We should honor the six-month anniversary of a number of key Chicago events. First it was the fourth quarter of 2007 when the Sun-Times Media Group announced it had initiated a $50 Million program of cost savings. The newspaper, whose stock price per share dipped below the regular retail price of the daily paper in the next quarter, also put itself up for bids: you could bid on all of the company or any of its parts.
I'm personally interested in owning the vending machine in the VMF, used by the helpers. But, that message of interest has not been taken seriously.
The $50 million cost reduction program is inadequate. $50 Million in annual savings is not enough to stem the cash hemorrhage. It's hard to know what to make of a company run by a turn-around expert who doesn't realize that his plans are inadequate to the task.
There haven't been any announced indications of interest for any of the company's parts since the sale of some or all of the company was announced months ago. Is the company is such a sad state that nothing is worth a fire sale price? Well, yes. That is exactly the case. No one is interested in any parts of the company even at fire sale prices.
So, a failed fire sale and an inadequate cost savings program, the legacy of the turn-around expert. Let's put this on the table to consider too: perhaps if there were different people in your key operations positions, you wouldn't be in this situation. All of those outsiders brought in to turn things around? They depend on the same old bunch of genius' that got the STMG into this mess.
I won't be convinced something is changing till I see names of some operations department senior management on the layoff list.
Next. It is also just past the six-month anniversary of the rescue of the Tribune Co. by Sam Zell. Of course we celebrated this event with two editorial executives leaving: Ann Marie Lipinski and David Hiller. Why was it so important to the powers that be at the Tribune Co. to smear David Hiller on the way out? That is the only conclusion I can make of the smear that Hiller didn't move fast enough, leaked from inside the Tribune.
Where did that come from? Well I got it from Jim Romenesko, who quoted Los Angeles Times writer Michael A Hittzik. Hittzik, in turn, doesn't bother to discuss his sources for the following quote, "The Times' performance under Hiller has been particularly disappointing. The paper has experienced the steepest drop in cash flow of any in the Tribune chain of 11 daily newspapers. Hiller also acquired a reputation among Tribune brass as an indecisive leader, according to senior Times executives."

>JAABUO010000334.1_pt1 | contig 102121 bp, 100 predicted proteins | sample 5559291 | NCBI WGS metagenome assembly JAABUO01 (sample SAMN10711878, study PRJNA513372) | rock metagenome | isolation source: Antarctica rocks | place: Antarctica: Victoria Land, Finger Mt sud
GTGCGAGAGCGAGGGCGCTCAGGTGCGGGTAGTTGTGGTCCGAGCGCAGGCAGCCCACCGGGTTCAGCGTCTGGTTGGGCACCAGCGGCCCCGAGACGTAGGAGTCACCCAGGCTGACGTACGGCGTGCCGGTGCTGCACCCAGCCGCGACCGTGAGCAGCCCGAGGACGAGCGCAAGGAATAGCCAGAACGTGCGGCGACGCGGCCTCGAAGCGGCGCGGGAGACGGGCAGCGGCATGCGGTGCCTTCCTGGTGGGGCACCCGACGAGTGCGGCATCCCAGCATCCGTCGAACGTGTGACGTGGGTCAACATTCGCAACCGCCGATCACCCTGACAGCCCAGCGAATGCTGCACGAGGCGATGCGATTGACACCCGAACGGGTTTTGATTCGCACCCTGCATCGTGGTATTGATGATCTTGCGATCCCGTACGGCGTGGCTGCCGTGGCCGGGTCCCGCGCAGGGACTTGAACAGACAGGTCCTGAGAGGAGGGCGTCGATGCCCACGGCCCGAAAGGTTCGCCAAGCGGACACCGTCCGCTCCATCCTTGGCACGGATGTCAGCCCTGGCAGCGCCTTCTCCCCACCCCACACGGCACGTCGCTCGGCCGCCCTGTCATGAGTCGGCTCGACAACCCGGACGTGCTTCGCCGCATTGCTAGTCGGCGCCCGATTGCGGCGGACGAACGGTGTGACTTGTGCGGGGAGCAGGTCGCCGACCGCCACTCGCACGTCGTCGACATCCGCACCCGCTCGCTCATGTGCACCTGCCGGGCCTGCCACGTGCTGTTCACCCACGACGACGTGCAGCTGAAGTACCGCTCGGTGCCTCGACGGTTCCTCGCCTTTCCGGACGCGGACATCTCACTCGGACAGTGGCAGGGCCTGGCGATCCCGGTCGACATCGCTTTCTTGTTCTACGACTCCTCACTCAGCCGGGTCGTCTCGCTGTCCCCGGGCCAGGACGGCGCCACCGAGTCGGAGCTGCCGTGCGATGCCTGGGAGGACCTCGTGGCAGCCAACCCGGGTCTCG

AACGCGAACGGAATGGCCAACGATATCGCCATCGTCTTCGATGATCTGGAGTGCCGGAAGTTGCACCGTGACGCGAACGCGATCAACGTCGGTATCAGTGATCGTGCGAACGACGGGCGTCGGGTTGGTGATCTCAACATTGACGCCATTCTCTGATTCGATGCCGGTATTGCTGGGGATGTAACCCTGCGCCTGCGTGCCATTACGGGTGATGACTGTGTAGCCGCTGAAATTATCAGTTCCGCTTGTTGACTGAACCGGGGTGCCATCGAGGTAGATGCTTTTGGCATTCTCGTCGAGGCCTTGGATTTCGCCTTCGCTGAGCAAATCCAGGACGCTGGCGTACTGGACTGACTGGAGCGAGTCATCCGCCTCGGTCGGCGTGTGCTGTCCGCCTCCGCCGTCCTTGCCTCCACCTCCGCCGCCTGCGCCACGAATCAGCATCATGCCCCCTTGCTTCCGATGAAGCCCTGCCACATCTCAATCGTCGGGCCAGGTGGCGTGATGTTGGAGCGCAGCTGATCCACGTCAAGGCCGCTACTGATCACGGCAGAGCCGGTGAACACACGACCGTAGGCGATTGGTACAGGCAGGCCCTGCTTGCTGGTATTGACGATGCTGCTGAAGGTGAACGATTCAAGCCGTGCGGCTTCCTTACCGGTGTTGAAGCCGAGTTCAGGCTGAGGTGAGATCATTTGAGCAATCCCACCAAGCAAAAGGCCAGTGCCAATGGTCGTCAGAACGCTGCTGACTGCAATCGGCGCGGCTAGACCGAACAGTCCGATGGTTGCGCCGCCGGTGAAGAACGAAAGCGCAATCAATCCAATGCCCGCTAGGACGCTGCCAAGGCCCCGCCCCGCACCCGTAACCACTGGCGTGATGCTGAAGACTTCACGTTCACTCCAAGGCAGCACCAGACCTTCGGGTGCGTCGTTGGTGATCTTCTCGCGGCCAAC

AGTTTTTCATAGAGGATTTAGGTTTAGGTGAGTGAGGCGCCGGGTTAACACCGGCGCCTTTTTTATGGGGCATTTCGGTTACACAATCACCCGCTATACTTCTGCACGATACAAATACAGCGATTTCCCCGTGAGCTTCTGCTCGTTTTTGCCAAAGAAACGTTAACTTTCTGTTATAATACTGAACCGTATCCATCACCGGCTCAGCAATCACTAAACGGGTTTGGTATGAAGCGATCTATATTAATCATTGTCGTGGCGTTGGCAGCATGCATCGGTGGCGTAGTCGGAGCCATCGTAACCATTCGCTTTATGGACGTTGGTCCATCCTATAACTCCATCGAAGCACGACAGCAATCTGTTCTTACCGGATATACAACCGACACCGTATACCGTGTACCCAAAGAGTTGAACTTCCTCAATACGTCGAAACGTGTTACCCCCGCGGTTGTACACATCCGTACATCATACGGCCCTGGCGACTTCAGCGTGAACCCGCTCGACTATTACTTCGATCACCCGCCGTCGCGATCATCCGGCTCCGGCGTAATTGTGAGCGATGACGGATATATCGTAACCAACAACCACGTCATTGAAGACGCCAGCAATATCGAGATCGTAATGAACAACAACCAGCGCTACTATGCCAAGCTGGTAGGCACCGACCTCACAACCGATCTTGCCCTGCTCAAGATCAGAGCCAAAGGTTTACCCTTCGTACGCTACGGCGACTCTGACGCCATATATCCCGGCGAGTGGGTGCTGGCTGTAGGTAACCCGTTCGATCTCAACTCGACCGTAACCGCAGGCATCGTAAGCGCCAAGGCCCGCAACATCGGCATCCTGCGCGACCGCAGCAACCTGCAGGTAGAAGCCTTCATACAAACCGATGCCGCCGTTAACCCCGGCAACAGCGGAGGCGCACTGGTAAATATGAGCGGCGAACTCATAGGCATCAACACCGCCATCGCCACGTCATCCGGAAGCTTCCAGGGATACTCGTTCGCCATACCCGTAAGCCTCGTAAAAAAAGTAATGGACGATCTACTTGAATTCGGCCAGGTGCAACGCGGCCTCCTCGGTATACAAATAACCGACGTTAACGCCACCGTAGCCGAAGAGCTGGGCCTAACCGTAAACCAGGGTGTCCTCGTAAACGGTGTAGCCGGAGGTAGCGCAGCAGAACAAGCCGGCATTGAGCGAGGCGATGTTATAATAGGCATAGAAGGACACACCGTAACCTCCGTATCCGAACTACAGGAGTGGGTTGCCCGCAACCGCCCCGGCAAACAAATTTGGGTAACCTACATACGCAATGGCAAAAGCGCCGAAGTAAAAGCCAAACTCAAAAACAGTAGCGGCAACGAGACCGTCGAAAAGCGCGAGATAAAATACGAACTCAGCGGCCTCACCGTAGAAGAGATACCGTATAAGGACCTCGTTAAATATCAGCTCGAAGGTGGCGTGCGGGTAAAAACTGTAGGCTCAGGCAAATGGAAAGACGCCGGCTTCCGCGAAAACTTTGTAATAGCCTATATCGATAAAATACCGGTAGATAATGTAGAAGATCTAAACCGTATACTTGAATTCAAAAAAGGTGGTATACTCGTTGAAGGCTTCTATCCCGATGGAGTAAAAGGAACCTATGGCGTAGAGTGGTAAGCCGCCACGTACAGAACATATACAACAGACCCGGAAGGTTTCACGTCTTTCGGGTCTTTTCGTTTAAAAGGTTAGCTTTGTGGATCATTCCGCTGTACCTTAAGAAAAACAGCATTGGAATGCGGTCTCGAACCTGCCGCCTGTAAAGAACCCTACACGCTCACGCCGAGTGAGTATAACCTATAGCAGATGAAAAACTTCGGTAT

This is the newspaper business, Hittzik; couldn't you find someone to go on the record with that serious attack on Hiller? For myself, I apologize for reproducing it in this blog. It's anonymous and I suspect it. Period.
Here's one back at you Hittzik, what do you
call a lazy reporter who can't source anonymous self-serving and
Next, what will it take to shut the Tribune Co.'s chief innovator up? Speaking just for myself, I am tired of playing find the typos. Hey duffus, first, get a god-damn haircut. Second, that key F7? Press it before you submit your blog. It will help make you sound educated enough to spell correctly.
Needless to say it hasn't been going well for Zell and his crew either. The broadcasting portion of the Tower's empire looks like it is taking pages from the Clear Channel 1990's play book. And that's so 20th Century in my opinion. And, they are lost in trying to find footing for the newspapers. They want to be European? Like the Sun? Or another tabloid? Oh God help me! Let's let the Onion and the Chicago Sun-Times, who actually have editors who understand how to write an eye-catching and blood curdling headline deal with this? Please?
If the Tribune Co. thinks these tabloids have a future, why not start a national paper based on this idea? Here, write Tell Sam: Lou Grant thinks a National newspaper, with a staff in some hot spot, such as New York or LA, should prepare a tabloid, just like the New York Post. The local papers can print it and distribute it. Local pages, inside, would localize it for editorial and advertising.
You all may laugh, but I want to win the innovator's award. Just please, when you submit it to Tell Sam, add my name? We can put the chief innovator in charge of it and find some out of work journalists from the Trib's own stable (former stable) to write and edit the thing. I bet it would be a hit and a hoot to read too. As far as journalism goes, isn't this what the Daily Show is doing to broadcast news?
So help me, if I see it on the Tell Sam page without attribution, I'm calling you out, if I can. I want credit!
Here's another idea, it's from letters to Romenesko: "Editorial cartoons have potent impact...as does photography. These are two elements that we gotta mobilize!" This idea is from Lee Abrams. Abrams, a newer Tribune employee, is apparently not aware the Chicago Tribune decided not to fill its editorial cartoonist position. As letter writer Gary Dretzka points out, that position was never filled because in pre-Zell days, the company wanted to save money on the position.
That one-day orientation on Tribune culture and history that Zell got rid of? At least one person should take it: Abrams.